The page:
An Intellectual Journey through Walden
~Henry David Thoreau
Living simply is living right. In the chapter Economy of the book, Walden, by Henry David Thoreau, he expresses the truth about how important simplicity is. As Thoreau reflects on ways of life, he states that people are living life the wrong way. He believes that living simple is the way to live a truly successful life. In the beginning of "Economy," Thoreau expresses his belief on way simplicity is so important. Thoreau believes people are "digging their graves" when they start the journey of living a normal life with a job that requires a lot of hard work.
Actually, the laboring man has not leisure for a true integrity day by day; he cannot afford to sustain the manliest relations to men; his labor would be depreciated in the market. He has no time to be anything but a machine. (Economy, Walden)
Experience is the way to learn best. In Walden, Thoreau shares insightful philosophy on why a strong education may not be the key of life. Thoreau believes that education is important, but a strong education is not one of the most important aspects to success. He believes that an education of necessities is all he needs to be successful. While writing the chapter of Economy, Thoreau pondered on the nature of education. He struggled to think about how important education was. He started to write his thoughts on education, the education that we desire, the education that we spend 20 years of ours lives trying to complete, and he realized how education was not a necessity.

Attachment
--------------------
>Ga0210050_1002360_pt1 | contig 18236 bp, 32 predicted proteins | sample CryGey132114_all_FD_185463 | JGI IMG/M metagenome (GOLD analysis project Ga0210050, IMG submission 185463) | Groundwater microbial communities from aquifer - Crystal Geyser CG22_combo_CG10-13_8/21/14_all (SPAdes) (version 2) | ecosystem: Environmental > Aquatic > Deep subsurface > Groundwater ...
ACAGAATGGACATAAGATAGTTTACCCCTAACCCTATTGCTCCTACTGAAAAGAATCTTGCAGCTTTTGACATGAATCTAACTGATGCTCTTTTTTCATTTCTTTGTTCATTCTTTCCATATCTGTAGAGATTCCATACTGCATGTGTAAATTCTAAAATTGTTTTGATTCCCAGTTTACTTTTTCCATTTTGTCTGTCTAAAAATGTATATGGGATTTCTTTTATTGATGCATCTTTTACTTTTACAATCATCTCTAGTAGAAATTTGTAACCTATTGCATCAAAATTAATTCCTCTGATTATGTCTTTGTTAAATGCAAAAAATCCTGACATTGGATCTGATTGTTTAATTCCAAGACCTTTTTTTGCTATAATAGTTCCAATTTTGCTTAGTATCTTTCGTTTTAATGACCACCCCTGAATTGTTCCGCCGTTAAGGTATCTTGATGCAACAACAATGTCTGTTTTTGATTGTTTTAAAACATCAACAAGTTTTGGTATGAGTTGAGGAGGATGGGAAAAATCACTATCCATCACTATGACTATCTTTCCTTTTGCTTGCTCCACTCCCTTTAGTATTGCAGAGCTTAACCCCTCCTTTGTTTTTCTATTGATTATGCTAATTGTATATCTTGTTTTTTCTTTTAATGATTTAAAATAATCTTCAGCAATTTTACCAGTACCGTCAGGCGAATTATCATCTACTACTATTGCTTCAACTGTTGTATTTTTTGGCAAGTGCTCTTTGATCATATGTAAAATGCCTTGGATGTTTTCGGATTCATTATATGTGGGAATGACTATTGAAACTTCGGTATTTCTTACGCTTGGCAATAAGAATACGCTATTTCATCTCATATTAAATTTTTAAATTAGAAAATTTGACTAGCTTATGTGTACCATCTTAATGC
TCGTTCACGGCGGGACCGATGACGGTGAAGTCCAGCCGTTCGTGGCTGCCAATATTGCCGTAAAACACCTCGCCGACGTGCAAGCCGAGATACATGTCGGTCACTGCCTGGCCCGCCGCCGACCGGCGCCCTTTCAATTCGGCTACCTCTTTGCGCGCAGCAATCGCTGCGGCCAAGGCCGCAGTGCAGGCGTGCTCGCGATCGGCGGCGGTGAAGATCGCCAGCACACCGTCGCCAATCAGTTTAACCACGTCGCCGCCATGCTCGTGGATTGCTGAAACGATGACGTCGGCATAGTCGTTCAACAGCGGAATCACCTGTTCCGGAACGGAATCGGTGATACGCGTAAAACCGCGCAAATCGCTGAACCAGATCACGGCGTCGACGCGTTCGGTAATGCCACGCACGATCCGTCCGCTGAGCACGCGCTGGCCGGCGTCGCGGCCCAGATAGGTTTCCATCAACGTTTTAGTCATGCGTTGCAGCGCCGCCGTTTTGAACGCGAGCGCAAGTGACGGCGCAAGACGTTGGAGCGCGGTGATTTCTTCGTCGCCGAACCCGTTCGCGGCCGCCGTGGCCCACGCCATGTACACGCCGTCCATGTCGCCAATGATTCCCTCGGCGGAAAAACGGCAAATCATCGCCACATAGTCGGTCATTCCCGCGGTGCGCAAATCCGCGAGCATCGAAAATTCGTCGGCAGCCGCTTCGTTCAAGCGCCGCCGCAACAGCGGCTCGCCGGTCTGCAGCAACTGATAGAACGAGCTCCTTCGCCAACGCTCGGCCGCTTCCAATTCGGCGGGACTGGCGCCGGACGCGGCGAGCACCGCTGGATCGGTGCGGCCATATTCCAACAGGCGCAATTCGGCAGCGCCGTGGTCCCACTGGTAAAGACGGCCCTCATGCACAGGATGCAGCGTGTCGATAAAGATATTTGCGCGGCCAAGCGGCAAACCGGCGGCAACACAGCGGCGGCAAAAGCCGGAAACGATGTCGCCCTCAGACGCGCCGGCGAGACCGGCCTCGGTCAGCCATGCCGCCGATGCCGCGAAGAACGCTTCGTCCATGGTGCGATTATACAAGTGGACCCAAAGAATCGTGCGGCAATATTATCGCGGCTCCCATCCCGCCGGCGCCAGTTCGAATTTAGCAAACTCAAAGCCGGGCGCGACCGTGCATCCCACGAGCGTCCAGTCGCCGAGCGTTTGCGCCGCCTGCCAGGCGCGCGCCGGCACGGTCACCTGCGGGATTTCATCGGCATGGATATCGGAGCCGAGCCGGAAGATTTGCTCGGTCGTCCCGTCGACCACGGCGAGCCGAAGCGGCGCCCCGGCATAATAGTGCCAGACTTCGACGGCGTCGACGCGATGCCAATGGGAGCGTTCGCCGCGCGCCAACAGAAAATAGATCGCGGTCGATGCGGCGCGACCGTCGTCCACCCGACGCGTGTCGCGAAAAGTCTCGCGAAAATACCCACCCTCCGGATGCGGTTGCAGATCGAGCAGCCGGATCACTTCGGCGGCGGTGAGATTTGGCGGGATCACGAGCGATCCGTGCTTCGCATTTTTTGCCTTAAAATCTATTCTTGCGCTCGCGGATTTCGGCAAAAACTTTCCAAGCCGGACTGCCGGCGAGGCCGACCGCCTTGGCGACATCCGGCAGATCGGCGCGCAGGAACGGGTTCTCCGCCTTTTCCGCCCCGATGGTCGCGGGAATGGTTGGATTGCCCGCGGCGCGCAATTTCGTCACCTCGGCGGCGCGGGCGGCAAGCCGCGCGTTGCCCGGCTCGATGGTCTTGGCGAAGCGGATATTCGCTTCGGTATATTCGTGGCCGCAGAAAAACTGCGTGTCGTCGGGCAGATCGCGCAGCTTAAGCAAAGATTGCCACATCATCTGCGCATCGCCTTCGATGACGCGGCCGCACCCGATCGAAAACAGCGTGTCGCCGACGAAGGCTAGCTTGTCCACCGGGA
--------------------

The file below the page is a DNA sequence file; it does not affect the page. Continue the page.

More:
To my astonishment I was informed on leaving college that I had studied navigation!—why, if I had taken one turn down the harbor I should have known more about it. Even the poor student studies and is taught only political economy, while that economy of living which is synonymous with philosophy is not even sincerely professed in our colleges. The consequence is, that while he is reading Adam Smith, Ricardo, and Say, he runs his father in debt irretrievably. (Economy, Walden)
Nature is for experiencing, not for damaging. In Walden, he expresses how building houses takes away from nature. Thoreau believes that nature is the most beautiful and important place to experience. Although he believes a house is a necessity, it takes away parts of nature. In the chapter Economy, Thoreau was contemplating his thoughts on shelter, when he came to the conclusion that although it was a necessity, a simple house that is livable in, is better than an expensive luxurious house. He believed this because building a house takes away from a more valuable nature.
It would be well, perhaps, if we were to spend more of our days and nights without any obstruction between us and the celestial bodies, if the poet did not speak so much from under a roof, or the saint dwell there so long. Birds do not sing in caves, nor do doves cherish their innocence in dovecots. (Economy, Walden)
The book, Walden, takes us on an intellectual journey about how simplifying your life is true success; how experience is the best way to learn, and how destroying nature by building is destroying beauty.
Thoreau's life teaches us how to live, how do our lives teach others how to live?